Tuesday, October 9, 2012

"Daddy, I want a book buck!"


Most nights before bed, Kayley and I read together. Because she's 5, I typically do the majority of the reading to her; however, she's learning to read by looking at the pictures and watching and listening to me read. She's also starting to identify a couple words like her name. And even more importantly, Kayley already loves to read.

When I ask her if she wants to read with me, she almost always says, "yes", and when I ask her why she wants to read with me, she almost always says "because its fun!"

From the beginning, we've worked really hard to inspire a love for reading with Kayley by stocking our house full of books, modelling reading for our own enjoyment and reading to and with her almost every day, especially before bed.

But something changed.

Last night I asked, "Kayley do you want to read before bed time?"

She said, "Yes," and added, "I want a book buck."

I asked, "What's a book buck?"

She said, "If I read 5 books, I get 5 book bucks at school."

I asked, "Why do you want book bucks?"

"Because I get toys."

I decided to let this go for the moment, so we could read the book she brought from school. While I read, I could tell that she really enjoyed it. She got excited during the exciting parts and nervous during the nervous parts. We both smiled and laughed while we made our way through the book.

When we were done, I asked, "Did you like that book?"

"Yes!"

"Why did you like it?"

"Because I'm going to get a book buck! Did you like it, daddy?"

"Yes."

"Why did you like it, dad?"

"I liked it because it was fun and we spent time together reading."

"Dad, I'm going to get a book buck, and I'll get one for you, too."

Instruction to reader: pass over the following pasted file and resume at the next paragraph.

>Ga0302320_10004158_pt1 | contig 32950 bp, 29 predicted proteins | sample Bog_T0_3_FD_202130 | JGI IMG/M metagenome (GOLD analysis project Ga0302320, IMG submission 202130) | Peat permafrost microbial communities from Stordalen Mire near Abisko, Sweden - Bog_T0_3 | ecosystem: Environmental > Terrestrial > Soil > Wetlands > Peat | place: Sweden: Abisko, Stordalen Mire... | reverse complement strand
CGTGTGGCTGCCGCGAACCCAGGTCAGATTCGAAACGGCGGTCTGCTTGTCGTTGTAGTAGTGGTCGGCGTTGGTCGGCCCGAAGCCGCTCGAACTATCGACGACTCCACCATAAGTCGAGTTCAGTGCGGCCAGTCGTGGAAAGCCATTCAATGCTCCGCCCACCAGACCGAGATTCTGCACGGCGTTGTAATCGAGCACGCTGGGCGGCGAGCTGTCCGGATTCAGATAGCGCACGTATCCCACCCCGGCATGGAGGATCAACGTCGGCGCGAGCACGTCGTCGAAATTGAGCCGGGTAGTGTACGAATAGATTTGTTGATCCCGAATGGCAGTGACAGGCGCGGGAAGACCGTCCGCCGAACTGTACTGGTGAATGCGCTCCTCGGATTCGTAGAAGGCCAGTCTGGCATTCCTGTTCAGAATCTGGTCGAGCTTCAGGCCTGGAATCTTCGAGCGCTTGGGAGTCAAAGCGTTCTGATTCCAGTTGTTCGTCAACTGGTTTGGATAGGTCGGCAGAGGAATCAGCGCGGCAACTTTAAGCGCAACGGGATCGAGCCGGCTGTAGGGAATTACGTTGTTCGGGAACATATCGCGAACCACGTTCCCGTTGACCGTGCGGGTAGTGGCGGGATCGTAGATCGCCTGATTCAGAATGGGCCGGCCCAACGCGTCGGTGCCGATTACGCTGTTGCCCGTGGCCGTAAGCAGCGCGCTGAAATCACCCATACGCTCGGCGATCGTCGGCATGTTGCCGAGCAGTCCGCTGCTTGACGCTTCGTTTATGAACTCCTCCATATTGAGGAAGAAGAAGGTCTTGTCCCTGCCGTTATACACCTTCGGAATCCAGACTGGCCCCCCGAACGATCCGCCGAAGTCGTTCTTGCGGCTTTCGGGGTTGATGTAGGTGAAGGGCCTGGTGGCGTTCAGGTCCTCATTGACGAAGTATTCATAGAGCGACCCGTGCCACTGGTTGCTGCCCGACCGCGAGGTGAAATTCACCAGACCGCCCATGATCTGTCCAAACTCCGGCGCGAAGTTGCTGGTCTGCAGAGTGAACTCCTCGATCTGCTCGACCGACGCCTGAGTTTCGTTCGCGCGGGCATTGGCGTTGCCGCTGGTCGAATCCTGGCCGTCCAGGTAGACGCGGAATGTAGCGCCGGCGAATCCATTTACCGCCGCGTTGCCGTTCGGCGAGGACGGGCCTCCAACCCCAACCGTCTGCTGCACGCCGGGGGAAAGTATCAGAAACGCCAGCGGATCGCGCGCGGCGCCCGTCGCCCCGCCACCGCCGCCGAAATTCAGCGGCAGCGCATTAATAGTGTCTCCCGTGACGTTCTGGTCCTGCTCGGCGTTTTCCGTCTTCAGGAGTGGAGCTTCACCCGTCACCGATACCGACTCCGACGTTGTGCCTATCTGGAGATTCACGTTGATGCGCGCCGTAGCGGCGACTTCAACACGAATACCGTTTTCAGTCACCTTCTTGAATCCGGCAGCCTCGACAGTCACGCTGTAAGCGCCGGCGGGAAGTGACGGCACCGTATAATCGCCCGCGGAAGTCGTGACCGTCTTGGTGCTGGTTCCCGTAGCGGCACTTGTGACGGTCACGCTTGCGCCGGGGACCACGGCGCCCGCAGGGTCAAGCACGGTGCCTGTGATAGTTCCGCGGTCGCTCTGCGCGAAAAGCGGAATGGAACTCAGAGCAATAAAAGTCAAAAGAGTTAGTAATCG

She went to bed.

I didn't.

Instead, I spent the rest of the evening writing this and thinking. Here's what I thought about:

  • Before Kayley went to school she said she read because she liked to read with me and it was fun, but now she says she likes to read because she wants book bucks. I'm not okay that book bucks and toys are competing for my daughter's motivation for reading with me.
  • There are two kinds of motivation: intrinsic and extrinsic; and these two kinds of motivation tend to be inversely related. Grow someone's extrinsic motivation and watch their intrinsic motivation wither away and vice versa.
  • Some claim that incentive programs can help get kids interested in reading, but even if that we're true, Kayley is already interested in reading and there is evidence that the book bucks are actually having a negative effect.
  • Motivation matters. There is a big difference between wanting to read a book because the characters are cool and you can't wait to turn the page versus wanting to read a book because you can't wait to get your hands on a reward or avoid a punishment.
  • We have worked really hard to inspire a love for reading with Kayley. We have the best of intentions for her.
  • The school really wants to encourage parents to play an active role in helping their children read so they use incentive programs like "book bucks". They have the best of intentions for students.
  • However, despite our mutual best intentions, I think it's pretty clear that there's a problem here. Does Kayley still love to read with me. Yes. Is her love for reading instantly destroyed. Of course not. However, reading for its own sake has been something that we've worked on for 5 years but now she's distracted by book bucks and toys. Is this good for Kayley?
  • If the school's incentive plan undermines a child's intrinsic desire to go on reading for the sake of reading, what should a parent do?